Demise of the S.S. l’Atlantique. Two tragedies. Guest post by John G. Sayers

We are, as ever, very grateful to John Sayers for supplying us with blog posts contextualising treasures from his collection, now being transferred to the John Johnson Collection

This sad black-and-white image of a great liner, the S.S. L’Atlantique, has two aspects to its story. The first element is the ship itself, which went into service in 1930 for a subsidiary of the French Line for service to South America. At some 40,000 gross tons she was the largest – and the most luxurious – of all the ships providing that service.

Photograph of S.S. Atlantique, 1933
Photograph of S.S. Atlantique, 1933

If she had the good fortune of being like other newly-built ships of her era, she would have at least lasted until the beginning of the Second World War in 1939. Unfortunately, a fire broke out in August 1933 while she was being moved through the English Channel for some reconstruction work. The fire could not be extinguished, and she was totally destroyed.

A typed tissue label glued to the back of this crisp 8×10 inch photograph reports:

French luxury liner towed home. The remains of the ruined French liner “L’Atlantique” is towed into Cherbourg Harbour. The bow of the Atlantique and her broken mast photographed on arrival in Cherbourg Harbour. 8/1/33.

And herein lies the second part of the story. The fascinating image is a Press Photo, a remnant of the pre-digitizing age when a number of businesses specialized in providing timely photographic news images, along with a brief narrative on the back, to major newspapers. This crisp image, and a typed caption glued to the back, was labeled as by the Sport & General Press Agency Ltd, London.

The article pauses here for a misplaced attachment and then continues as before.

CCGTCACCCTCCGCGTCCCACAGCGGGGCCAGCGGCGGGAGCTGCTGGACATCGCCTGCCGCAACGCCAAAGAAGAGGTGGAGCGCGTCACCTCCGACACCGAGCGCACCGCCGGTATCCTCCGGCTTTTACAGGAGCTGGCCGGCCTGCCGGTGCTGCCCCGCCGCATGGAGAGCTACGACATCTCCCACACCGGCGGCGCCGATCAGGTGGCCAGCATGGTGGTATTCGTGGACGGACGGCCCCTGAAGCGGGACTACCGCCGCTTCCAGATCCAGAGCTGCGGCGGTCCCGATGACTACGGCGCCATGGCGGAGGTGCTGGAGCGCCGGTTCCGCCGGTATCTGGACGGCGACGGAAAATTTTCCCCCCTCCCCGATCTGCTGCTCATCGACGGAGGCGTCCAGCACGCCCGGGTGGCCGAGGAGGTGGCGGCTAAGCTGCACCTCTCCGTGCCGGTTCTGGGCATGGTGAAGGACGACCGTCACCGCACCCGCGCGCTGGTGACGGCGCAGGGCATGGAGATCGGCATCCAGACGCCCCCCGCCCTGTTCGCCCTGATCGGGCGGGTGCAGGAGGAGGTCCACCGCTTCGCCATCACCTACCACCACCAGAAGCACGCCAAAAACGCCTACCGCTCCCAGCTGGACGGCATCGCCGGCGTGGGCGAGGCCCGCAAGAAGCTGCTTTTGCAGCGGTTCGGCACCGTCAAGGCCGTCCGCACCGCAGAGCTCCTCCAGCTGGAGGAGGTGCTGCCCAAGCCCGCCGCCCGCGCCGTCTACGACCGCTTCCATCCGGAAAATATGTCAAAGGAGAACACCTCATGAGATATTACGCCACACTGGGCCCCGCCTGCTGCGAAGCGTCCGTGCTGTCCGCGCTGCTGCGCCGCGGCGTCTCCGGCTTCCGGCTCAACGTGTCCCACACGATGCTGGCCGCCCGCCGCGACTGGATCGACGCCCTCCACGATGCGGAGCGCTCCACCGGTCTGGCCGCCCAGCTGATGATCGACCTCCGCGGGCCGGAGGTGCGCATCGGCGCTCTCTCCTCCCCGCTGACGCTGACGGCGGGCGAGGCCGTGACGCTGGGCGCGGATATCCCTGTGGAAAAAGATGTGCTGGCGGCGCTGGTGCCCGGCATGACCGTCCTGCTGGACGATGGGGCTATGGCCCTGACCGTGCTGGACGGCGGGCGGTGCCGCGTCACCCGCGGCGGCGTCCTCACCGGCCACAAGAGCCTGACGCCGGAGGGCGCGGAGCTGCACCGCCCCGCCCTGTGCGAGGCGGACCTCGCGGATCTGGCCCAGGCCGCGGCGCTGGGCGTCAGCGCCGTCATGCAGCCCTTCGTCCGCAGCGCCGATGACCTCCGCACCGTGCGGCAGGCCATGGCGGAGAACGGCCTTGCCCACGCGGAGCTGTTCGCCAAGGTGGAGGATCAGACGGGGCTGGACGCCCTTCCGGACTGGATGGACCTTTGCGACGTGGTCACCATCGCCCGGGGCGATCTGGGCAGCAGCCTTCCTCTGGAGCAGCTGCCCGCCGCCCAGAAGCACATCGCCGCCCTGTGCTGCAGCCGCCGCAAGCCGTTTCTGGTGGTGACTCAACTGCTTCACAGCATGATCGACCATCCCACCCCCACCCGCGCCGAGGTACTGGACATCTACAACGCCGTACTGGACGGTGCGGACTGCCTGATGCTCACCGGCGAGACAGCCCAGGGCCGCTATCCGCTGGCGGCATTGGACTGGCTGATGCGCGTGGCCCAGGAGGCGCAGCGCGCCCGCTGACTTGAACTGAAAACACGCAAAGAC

Further notations on the back included ‘F194199’, and ‘688’. There is a rubber stamp that says ‘Pageant of the Century. For caption see page 688’. Another penciled notation indicates that an unknown user wants the width reduced to 6 ¾ inches. There is a further penciled notation in red that directs ‘1/14R’.

Each publication would have a library of these photographs, so that after their first usage they would remain available for any future news articles. Can you visualize drawers and drawers of historical 8×10 glossy photographs with brief but convenient captions on the backs? Guess where all these went when publications adopted digital imaging. What was once widespread is now rare because those drawers and drawers of photos are now digital images on the hard drive of a computer or even stored in a cloud.

The images themselves would have been dumped as unneeded. And the clerks who maintained the files, filing new photos and finding any old ones that were needed for a current story, succumbed to the employment ravages of the computer age. Two stories, each of them marking a sad end to an era.

This 8×10 inch glossy Press Photo, and a vast trove of other ocean liner ephemera capturing social, shipping, historical, and commercial information is contained in The Sayers Collection in the John Johnson Collection at the Bodleian Library. Additional gems from The Sayers Collection continue to migrate across the Atlantic to the John Johnson Collection.